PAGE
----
Many of you will have read the growing number of articles causing panic and confusion within the EIS and Entertainment industries of late (Click here to read Screen Daily’s report). The recent press coverage speculating on the future of EIS/SEIS and Film has rocked the already precarious boat of film investment.
Making films is already an expensive and almighty task to accomplish, made even more difficult due to the perception of film as an investment class. We know about this perception all too well at Goldfinch and have heard many horror stories in our three and a half years of trading. But what is evident and incredibly positive is that investors DO want to invest in this asset class and we see it as our duty to advise and protect their interests and money, starting with the simple things like ensuring the EIS vehicle has a qualifying trade and is commercially viable.
HMRC’s apparent backtracking in this space is perhaps a knee jerk reaction to their dealings with some of the well known characters within our industry. However they should be careful to protect the baby from being thrown out with the bathwater, and to ensure that entrepreneurs can still invest through plain vanilla SEIS and EIS into relevant businesses in the Film (and media) space.
Weeding out the chaff of ‘proper’ businesses with real risk is a non sequitur as far as EIS and SEIS is concerned – but to deny an entire asset class a helping hand in encouraging investors to be involved in the early stages of their trading is simply crazy, and will ensure that the entire sector will forever be unable to shake off the ‘film scheme’ reputation and memories it has begun to emerge from.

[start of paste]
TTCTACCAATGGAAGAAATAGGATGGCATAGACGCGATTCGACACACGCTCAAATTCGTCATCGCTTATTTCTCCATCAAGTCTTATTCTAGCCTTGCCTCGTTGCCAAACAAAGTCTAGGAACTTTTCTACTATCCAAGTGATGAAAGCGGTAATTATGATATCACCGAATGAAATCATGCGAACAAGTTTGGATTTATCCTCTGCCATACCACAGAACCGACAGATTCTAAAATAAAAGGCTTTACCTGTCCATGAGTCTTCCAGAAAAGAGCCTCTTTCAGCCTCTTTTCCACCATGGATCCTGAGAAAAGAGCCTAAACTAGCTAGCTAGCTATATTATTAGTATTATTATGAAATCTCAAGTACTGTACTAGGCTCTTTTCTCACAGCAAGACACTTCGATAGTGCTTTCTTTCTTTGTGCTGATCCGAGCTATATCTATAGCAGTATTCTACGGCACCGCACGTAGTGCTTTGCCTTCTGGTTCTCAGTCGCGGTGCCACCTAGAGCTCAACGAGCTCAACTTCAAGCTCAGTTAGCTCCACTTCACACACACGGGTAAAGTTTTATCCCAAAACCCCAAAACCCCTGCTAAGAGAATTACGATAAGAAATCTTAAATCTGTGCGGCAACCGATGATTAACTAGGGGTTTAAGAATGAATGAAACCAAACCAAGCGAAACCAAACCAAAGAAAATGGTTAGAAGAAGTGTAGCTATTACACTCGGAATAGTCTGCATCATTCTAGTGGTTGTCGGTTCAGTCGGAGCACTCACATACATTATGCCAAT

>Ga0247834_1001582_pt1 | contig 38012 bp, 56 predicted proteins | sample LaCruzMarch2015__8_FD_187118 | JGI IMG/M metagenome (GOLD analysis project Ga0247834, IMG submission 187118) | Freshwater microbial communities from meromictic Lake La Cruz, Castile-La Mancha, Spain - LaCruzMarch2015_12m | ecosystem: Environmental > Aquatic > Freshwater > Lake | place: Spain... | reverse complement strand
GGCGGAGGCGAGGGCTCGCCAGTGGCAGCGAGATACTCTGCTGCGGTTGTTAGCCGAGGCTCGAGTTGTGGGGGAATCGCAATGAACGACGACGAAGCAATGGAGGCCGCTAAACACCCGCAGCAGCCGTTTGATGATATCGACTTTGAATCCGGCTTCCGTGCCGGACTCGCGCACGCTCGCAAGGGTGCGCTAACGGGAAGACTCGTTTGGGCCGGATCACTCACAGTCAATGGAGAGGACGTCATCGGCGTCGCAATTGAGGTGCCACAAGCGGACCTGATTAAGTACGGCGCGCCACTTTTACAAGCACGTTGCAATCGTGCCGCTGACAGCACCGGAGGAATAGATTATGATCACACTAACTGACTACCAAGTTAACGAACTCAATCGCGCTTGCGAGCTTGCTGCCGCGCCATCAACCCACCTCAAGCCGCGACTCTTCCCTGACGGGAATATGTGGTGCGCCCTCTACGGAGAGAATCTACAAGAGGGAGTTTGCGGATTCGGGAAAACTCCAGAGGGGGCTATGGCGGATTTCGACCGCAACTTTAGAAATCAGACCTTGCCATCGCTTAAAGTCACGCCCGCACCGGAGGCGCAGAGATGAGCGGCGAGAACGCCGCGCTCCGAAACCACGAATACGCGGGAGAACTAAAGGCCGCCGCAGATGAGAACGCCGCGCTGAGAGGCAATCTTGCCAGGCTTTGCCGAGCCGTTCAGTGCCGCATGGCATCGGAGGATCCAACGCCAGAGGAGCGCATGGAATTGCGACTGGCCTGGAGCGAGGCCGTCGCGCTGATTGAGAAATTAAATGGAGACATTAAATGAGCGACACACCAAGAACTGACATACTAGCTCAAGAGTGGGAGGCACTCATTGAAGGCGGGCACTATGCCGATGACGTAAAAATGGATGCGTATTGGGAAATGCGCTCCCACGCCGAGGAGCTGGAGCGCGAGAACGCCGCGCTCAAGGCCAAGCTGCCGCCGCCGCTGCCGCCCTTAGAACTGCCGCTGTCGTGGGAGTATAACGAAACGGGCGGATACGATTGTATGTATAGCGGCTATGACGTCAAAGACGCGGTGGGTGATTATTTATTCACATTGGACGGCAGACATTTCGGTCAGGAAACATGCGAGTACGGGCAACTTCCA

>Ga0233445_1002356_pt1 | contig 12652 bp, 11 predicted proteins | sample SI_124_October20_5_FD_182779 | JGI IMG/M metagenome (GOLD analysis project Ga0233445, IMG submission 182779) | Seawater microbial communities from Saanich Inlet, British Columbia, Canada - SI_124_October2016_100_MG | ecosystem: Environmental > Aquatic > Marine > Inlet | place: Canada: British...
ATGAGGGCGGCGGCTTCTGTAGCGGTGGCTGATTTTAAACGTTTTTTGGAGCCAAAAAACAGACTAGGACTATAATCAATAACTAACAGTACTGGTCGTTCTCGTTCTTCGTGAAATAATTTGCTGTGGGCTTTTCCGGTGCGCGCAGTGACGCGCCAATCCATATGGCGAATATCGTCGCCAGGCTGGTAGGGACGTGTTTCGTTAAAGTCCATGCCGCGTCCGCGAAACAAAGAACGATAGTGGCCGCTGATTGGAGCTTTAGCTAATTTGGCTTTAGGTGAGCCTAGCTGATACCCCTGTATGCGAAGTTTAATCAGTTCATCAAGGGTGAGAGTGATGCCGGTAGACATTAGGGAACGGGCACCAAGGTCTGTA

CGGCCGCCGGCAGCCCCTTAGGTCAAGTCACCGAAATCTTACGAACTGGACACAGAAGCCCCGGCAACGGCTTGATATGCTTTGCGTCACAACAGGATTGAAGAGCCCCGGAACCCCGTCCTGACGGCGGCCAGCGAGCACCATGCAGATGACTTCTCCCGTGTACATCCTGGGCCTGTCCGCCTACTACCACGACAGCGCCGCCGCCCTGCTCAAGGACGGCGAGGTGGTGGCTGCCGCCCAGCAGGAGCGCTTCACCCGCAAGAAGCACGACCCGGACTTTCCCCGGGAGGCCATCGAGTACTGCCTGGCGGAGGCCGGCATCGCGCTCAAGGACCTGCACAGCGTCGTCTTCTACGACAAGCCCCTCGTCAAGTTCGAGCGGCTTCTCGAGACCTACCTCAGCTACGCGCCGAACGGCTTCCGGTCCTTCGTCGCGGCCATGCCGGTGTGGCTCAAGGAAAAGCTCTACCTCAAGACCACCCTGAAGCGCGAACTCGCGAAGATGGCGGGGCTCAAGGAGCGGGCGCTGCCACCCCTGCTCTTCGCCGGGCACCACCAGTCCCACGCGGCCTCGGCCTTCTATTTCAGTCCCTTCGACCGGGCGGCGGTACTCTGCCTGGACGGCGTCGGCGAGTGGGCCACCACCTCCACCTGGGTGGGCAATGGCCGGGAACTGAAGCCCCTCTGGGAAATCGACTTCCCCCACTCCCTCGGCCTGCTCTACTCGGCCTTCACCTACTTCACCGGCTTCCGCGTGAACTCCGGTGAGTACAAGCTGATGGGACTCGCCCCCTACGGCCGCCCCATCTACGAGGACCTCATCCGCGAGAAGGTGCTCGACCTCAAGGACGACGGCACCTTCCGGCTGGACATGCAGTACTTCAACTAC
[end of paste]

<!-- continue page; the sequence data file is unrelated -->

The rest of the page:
Here at Goldfinch HQ we rigorously vet all projects to ensure the businesses and projects are both viable and commercial to stand the best chance of turning a profit in a difficult international marketplace. To deny these reliefs is foolhardy and unnecessary and will harm an industry that supplies so much to our GDP and keeps us not only as one of the top global destinations for film makers, but is recognised as a centre of excellence for the Independent film makers. HMRC should be extending the reliefs of EIS and SEIS for those that pass more stringent tests in ALL asset classes, singling out film as the offender is wrong on so many levels.